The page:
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Oxenwood Real Estate on how UK logistics is keeping its balance

Concerns over Brexit and increased development have done little to upset the equilibrium of a market where tenant and investor demand remain vigorous, say Oxenwood's Jeremy Bishop and Stewart Little.

This article is sponsored by Oxenwood Real Estate . It appeared in the Investing in Logistics and Distribution supplement with the February 2019 issue of PERE magazine.

In July 2018, London-based investor and asset manager Oxenwood Real Estate secured its first big logistics portfolio exit, selling £207 million ($268 million; €236 million) of real estate to Singaporean REIT Ascendas. Jeremy Bishop and Stewart Little, who co-founded the business almost five years ago, assess the prospects for the UK industrial sector in 2019 and consider how mid-size managers can best attract and deploy capital in the asset class.

PERE: How resilient is the demand for logistics space in the UK?

Stewart Little

Stewart Little: There is strength and depth in the UK occupational market thanks to the continuing march of online retail. While overall consumption and spending is level or even slightly down, the shift away from traditional high-street stores into e-commerce is happening at great pace. Fashion retailer Next is usually a good bellwether for the fortunes of our retail customers. In the third quarter of 2018, their sales were up 1.5 percent overall, but their online sales increased by over 11.5 percent. Over time, as lease events come up in physical store portfolios, the move away from bricks-and-mortar in favor of retailers’ online business will gather momentum. Meanwhile, as levels of automation and the use of just-in-time delivery concepts come in to play, building heights and configurations are changing. Consequently, around 50 percent of new-build space in 2018 was occupied by retailers, and that will continue to drive development. In our underwriting, we spend lots of time focusing on power and labor supply. Those factors will create challenges at some established logistics locations and will open up others. This year Amazon took two large buildings in the north of England. That’s not because it is close to the markets they are delivering to. Amazon has gone there principally because there is an available labor supply, and they have also chosen locations of former heavy industry where I would expect excess power capacity.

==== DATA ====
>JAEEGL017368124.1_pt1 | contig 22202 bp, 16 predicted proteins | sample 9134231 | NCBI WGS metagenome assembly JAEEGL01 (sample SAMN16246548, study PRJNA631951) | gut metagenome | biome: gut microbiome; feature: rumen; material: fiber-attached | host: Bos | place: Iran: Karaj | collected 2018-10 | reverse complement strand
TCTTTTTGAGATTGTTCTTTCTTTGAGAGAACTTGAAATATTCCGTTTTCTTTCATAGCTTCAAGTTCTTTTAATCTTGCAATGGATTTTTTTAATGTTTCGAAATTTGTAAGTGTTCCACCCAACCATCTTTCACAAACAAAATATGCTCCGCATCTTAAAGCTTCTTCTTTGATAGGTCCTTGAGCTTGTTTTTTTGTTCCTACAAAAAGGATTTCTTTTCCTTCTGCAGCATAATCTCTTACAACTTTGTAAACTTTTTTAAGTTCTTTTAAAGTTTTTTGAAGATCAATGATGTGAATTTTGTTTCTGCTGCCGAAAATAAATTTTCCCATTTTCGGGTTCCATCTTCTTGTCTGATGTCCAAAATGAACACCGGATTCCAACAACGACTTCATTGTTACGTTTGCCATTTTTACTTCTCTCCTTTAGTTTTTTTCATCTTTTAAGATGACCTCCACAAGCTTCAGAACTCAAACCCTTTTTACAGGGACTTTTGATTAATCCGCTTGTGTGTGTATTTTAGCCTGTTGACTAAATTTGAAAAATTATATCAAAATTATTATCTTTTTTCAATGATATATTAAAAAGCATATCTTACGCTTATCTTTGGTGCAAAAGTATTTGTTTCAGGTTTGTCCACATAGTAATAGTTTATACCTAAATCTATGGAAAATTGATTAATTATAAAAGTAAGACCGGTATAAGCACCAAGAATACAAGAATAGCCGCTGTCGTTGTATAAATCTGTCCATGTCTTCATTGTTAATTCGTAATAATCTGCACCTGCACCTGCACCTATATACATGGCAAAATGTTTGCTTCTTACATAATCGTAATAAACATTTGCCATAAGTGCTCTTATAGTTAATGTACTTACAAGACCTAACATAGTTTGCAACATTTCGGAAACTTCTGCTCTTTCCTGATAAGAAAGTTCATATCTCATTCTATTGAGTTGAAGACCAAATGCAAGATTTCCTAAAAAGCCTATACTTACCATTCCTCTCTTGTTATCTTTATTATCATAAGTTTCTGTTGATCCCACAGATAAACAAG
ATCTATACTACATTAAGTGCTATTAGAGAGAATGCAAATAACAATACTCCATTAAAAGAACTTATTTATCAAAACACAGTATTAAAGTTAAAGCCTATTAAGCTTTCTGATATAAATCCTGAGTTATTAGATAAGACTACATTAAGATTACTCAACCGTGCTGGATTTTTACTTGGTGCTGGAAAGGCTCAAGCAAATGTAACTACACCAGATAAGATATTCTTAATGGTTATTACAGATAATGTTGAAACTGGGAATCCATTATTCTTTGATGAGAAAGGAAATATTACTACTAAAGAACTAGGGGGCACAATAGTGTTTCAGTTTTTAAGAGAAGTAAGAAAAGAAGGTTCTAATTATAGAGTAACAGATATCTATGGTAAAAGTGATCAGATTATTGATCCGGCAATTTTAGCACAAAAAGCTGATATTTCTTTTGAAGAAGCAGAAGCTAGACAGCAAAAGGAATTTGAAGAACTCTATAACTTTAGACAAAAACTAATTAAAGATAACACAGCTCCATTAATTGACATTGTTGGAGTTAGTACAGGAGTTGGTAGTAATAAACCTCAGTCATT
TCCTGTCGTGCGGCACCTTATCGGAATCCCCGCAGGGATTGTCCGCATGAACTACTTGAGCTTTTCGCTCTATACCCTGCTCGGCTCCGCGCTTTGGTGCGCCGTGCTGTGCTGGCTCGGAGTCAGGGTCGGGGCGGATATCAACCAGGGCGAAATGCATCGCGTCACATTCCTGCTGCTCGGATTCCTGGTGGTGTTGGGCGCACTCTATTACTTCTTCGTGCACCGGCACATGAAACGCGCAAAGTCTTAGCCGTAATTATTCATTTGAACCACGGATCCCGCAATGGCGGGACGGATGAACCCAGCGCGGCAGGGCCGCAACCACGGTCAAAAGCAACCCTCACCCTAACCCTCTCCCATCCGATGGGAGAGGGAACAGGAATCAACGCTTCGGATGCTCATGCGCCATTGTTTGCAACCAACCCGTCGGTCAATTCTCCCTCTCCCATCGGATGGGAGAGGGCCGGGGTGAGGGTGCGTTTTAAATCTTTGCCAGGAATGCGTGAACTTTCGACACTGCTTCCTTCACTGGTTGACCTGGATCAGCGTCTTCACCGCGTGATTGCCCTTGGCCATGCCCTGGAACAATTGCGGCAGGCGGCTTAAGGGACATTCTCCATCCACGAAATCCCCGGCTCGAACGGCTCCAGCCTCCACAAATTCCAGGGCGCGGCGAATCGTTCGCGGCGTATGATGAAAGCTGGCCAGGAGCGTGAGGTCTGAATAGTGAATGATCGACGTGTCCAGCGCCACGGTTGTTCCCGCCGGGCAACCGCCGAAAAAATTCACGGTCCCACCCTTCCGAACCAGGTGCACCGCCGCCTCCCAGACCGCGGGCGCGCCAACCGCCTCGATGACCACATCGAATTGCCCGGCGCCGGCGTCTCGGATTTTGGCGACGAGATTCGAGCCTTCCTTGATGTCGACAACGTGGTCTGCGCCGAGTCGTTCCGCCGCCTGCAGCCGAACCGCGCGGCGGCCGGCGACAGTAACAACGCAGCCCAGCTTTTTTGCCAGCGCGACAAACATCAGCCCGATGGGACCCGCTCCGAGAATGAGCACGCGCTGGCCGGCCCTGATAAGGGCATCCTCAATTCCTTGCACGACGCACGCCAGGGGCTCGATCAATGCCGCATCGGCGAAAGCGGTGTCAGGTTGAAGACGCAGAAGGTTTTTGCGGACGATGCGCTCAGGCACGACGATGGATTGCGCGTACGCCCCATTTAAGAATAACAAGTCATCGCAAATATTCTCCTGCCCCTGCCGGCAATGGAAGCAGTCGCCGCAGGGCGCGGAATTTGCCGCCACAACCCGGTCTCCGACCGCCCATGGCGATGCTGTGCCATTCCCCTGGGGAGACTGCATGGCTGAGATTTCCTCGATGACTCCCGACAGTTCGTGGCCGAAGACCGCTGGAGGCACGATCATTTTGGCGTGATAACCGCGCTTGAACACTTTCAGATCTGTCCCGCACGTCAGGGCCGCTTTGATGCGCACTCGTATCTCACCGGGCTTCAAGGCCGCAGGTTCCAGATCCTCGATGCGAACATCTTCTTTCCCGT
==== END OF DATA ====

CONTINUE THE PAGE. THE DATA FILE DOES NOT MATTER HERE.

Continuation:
PERE: What are the principal challenges that will confront UK market participants in 2019?

SL: Broadly speaking, at present the UK market for larger buildings is in a state where demand is a little ahead of overall supply, but it is only in the last couple of years that development and development funding have really picked up. That has happened as confidence in occupational demand has increased, but also development funding for trader-developers to build speculative space has only returned quite recently. New entrants to the UK market, like developer Panattoni, will probably increase the pace of speculative construction, and the potential for increased supply may present a challenge. However, the risk of oversupply is not as great as it was in 2005-06 because there is more demand now from online retail and other new entrants to the market.

Jeremy Bishop

Jeremy Bishop: Often one hears about a speculative development financing, but when you delve into it a little more deeply you find there is an income-producing building next to the speculative one, or some other form of cross-collateralization. There is a degree of protection against loose financing, which is a blessing. Brexit is causing some investors to adopt a wait-and-see posture. For other capital allocators, particularly from overseas, Brexit is of less consequence because they are driven by diversification outside their home markets or an opportunistic currency situation. Occupiers say it is a big issue, and contingency planning is driving short-term requirements, but I do not foresee a disaster because of Brexit. We have a very resilient sector and there are vast quantities of capital looking at logistics at the expense of the other asset classes, so it feels like there is a degree of insulation.